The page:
City seeking transportation solutions
How will Bostonians get to work and move around the city in the future? Looking ahead to 2030, how might transportation improvements address challenges already evident today — a growing, diversifying and aging city population, increasing income inequality, congested streets and an overburdened public transit system?
The City of Boston has been pondering these questions, with the help of an advisory group and public input from thousands of Hub residents and workers, for much of 2015. Last week, its “Go Boston 2030” initiative reached an interim milestone as Mayor Martin Walsh and the Boston Transportation Department released a report outlining a vision and goals.
The “Go Boston 2030 Vision Framework” report sketches out the state of jobs, income and commuting in Boston and lays out goals under several themes, including access, affordability, safety and reliability.
For access, the larger vision includes a “seamless, convenient, and easy to navigate” system in which “quality jobs, educational opportunities, healthy food, and cultural facilities will be accessible from every community.” An “aspirational target” is that by 2030, every Boston home will be within a 10-minute walk of a rail or key bus route, Hubway station and car-share. Today, that combination of amenities exists for less than half of the city’s households.
Early action projects include new connections between the city’s green spaces, traffic calming measures to improve pedestrian and bicycle safety and “intelligent” parking meters that accept multiple forms of payment and collect data to inform parking policies.
A call to be visionary
The Go Boston 2030 initiative’s Mayoral Advisory Committee was co-chaired by state Rep. Russell Holmes, whose district includes parts of Dorchester, Hyde Park, Jamaica Plain, Mattapan and Roslindale, and Rick Dimino, president and CEO of A Better City, a Greater Boston independent business and institutional membership organization focused on transportation, land development and environmental policies.
“We had a long discussion, thinking about what’s practical versus setting the stage to be aspirational,” said Dimino, who formerly served as Boston’s transportation commissioner and is on the Metropolitan Area Planning Council’s executive committee. “We knew that, in being aspirational, we might raise some eyebrows. But I’d rather think big and long, and the mayor thought that was important, too. Near-term actions should be in the context of a larger idea.”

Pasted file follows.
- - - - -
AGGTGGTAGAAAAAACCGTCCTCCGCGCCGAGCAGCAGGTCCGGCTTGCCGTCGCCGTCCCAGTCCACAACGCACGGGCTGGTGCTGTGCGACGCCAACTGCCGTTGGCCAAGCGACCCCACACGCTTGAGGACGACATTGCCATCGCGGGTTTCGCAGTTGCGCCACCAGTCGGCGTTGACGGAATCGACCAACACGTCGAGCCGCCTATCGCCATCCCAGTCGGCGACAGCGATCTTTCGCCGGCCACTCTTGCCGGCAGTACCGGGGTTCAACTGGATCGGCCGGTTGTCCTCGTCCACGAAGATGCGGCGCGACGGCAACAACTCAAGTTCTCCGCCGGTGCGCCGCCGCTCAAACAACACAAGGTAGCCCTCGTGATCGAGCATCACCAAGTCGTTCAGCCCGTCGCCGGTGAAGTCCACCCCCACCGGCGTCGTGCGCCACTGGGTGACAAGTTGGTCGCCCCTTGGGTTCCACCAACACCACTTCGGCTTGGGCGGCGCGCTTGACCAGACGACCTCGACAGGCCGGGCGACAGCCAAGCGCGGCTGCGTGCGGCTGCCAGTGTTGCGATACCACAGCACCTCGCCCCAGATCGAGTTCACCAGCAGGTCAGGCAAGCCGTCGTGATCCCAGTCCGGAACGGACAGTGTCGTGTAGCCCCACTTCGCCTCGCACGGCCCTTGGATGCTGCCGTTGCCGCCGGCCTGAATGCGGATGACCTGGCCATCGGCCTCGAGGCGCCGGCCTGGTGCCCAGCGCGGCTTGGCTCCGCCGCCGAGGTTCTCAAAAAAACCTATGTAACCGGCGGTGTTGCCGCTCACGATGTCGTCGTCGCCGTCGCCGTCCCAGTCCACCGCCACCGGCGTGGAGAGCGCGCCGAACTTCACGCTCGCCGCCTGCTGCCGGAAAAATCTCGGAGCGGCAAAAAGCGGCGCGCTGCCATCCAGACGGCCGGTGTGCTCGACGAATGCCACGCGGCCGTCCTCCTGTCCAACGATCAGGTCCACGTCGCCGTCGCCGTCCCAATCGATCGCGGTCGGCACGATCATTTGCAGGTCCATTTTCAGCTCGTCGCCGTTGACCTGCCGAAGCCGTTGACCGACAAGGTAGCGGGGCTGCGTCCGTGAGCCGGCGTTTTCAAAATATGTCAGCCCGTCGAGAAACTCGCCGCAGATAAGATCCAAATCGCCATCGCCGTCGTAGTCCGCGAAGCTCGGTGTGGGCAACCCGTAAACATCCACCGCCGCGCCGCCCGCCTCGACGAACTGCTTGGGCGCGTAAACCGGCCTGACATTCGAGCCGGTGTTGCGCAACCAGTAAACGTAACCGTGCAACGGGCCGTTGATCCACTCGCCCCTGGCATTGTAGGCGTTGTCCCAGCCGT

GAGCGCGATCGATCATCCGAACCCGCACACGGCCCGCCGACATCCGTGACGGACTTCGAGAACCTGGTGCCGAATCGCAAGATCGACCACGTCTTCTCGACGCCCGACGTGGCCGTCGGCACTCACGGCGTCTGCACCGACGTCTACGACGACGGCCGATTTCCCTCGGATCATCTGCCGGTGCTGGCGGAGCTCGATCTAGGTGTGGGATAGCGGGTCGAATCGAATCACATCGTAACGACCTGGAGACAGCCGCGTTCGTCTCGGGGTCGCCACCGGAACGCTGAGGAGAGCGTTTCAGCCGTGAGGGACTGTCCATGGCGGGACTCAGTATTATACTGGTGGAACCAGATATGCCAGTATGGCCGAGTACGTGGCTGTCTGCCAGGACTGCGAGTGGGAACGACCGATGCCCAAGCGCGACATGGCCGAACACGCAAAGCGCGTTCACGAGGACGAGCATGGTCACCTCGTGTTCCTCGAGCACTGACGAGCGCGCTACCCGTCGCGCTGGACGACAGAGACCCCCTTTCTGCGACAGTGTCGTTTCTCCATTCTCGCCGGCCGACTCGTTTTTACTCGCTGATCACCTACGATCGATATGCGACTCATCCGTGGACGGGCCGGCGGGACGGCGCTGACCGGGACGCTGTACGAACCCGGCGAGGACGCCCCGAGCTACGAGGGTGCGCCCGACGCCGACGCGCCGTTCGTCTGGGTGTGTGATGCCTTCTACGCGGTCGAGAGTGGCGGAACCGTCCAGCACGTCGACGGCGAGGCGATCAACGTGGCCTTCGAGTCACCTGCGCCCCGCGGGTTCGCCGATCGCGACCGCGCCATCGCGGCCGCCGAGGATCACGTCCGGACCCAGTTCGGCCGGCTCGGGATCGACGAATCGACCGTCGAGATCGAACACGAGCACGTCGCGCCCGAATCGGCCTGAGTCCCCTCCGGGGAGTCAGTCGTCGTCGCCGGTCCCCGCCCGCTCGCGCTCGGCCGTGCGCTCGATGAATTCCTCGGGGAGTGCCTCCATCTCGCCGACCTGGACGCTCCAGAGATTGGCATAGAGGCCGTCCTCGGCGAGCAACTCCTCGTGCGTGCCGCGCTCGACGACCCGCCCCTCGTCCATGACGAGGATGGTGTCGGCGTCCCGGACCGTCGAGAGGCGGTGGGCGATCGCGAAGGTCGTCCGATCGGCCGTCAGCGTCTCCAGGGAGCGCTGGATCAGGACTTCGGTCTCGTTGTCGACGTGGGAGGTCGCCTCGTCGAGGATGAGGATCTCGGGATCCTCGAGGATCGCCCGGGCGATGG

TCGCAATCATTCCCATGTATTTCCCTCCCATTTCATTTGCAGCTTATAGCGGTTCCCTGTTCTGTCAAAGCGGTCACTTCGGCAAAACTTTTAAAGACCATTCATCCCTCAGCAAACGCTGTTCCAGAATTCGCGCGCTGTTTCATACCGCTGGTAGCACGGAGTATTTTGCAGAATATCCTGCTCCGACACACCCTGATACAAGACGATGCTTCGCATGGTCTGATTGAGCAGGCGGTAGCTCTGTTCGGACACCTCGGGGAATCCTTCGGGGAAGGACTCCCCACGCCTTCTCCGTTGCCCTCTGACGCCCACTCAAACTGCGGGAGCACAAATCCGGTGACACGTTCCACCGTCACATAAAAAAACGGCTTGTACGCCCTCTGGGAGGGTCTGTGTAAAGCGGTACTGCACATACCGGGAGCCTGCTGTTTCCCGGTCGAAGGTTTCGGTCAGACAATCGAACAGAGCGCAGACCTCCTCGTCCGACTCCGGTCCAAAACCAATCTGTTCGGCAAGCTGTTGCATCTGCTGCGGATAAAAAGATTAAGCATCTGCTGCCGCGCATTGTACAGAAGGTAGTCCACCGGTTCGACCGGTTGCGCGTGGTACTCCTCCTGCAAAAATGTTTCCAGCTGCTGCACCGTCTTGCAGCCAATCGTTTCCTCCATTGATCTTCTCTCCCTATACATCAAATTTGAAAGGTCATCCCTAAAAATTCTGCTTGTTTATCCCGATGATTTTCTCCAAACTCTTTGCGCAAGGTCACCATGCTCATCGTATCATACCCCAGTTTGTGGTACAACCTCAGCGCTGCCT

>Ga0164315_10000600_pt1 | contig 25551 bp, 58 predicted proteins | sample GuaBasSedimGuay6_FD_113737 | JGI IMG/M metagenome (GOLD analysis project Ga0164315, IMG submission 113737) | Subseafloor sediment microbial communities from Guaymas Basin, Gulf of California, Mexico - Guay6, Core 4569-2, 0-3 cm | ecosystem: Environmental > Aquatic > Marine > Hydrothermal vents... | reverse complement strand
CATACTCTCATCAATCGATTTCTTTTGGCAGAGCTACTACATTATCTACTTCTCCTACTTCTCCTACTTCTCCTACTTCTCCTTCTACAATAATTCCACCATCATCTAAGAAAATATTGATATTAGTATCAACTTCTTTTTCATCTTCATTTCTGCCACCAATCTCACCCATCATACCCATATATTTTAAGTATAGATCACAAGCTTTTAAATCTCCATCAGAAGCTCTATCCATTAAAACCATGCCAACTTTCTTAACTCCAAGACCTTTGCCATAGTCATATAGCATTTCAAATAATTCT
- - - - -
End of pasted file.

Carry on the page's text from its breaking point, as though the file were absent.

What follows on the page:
Holmes said the committee’s work involved addressing the needs of every stakeholder, from commuters to walkers, bikers and people with disabilities.
“The walkers would point out that walking is free, but then the disabled folks would say, ‘but that’s not so easy for us,’” he said.
But the biggest challenge, Holmes noted, is that the city of Boston does not have control over every piece of the transportation puzzle.
“The city does not manage the T or the commuter rail,” he said. “So when we create a report that involves state and federal agencies, how do we as a city force that to happen? This is a vision we have for the city, and we need all these players to be involved.”
The visioning process started in January. Through a Question Truck, social media outreach and an interactive website, the city collected some 5,000 questions from workers and residents. The questions were sorted and organized into major themes and priorities. In April, residents, community stakeholders and passersby provided feedback in a two-day “visioning lab” at the China Trade Building.
The Vision Framework report caps Go Boston 2030’s first phase; the next phase will be formulating an action plan.
Public dialogue sessions for phase two include this fall’s “Ideas on the Street” program, in which the Boston Transportation Department stations a bicycle-drawn cart at neighborhood sites. Passersby are encouraged to respond to the prompt, “My transportation project or policy idea is…”
Outside Codman Square Branch Library on Oct. 7, hexagonal sheets of colored paper held suggestions and questions handwritten in several languages by adults, teens and a few grade school children who stopped by on their way into the library with their teacher.
On the Web
Go Boston 2030 info, Vision report: http://goboston2030.org
Ideas on the Street schedule: http://goboston2030.org/ideas-on-the-street-schedule
A Better City: www.abettercity.org
For the most part, people’s comments expressed day-to-day concerns of public transit riders:
“Give announcements in Spanish.”
“Trolley too crowded — Make trolleys larger to lessen crowds.”
“Fairmount Commuter Rail should run more often.”
“Make buses come more often! So if I miss one bus, I won’t automatically be late for work.”
Victor Rodriguez, 71, chair of the Friends of Codman Square Library group and a board member of the Codman Square Neighborhood Council, lingered for a good while as area residents stopped by the cart, staffed by consultants working with the city on the vision initiative.
“We have serious issues with transportation, especially in wintertime,” Rodriguez told the Banner. “Transportation for seniors — it’s a disaster.”
The main issue in improving things, Rodriguez said, is communication. For elders in his community, he said, transit-related information should be communicated by radio, newspaper and flyers in multiple languages, as well as by e-mail or websites.
The Ideas on the Street pop-up sessions will continue (weather permitting) through Oct. 17, with the cart appearing Oct. 14 at Roxbury Crossing T Station; Oct. 15 in Mission Hill and Jamaica Plain; Oct. 16 in Dorchester and Roxbury; and Oct. 17 in Hyde Park. For details, see http://goboston2030.org/ideas-on-the-street-schedule. Additional public engagement through the fall and winter is expected to culminate in a consolidated Vision Framework and Action Plan in Spring 2016.